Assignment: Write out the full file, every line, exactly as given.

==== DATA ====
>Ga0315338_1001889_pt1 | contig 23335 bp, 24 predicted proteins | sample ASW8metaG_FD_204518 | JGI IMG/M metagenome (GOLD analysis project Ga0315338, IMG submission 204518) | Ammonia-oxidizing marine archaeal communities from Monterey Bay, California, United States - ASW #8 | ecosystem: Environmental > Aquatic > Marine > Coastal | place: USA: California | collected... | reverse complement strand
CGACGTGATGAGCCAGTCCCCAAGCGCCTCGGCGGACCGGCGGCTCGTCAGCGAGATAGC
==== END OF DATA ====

>Ga0315338_1001889_pt1 | contig 23335 bp, 24 predicted proteins | sample ASW8metaG_FD_204518 | JGI IMG/M metagenome (GOLD analysis project Ga0315338, IMG submission 204518) | Ammonia-oxidizing marine archaeal communities from Monterey Bay, California, United States - ASW #8 | ecosystem: Environmental > Aquatic > Marine > Coastal | place: USA: California | collected... | reverse complement strand
CGACGTGATGAGCCAGTCCCCAAGCGCCTCGGCGGACCGGCGGCTCGTCAGCGAGATAGC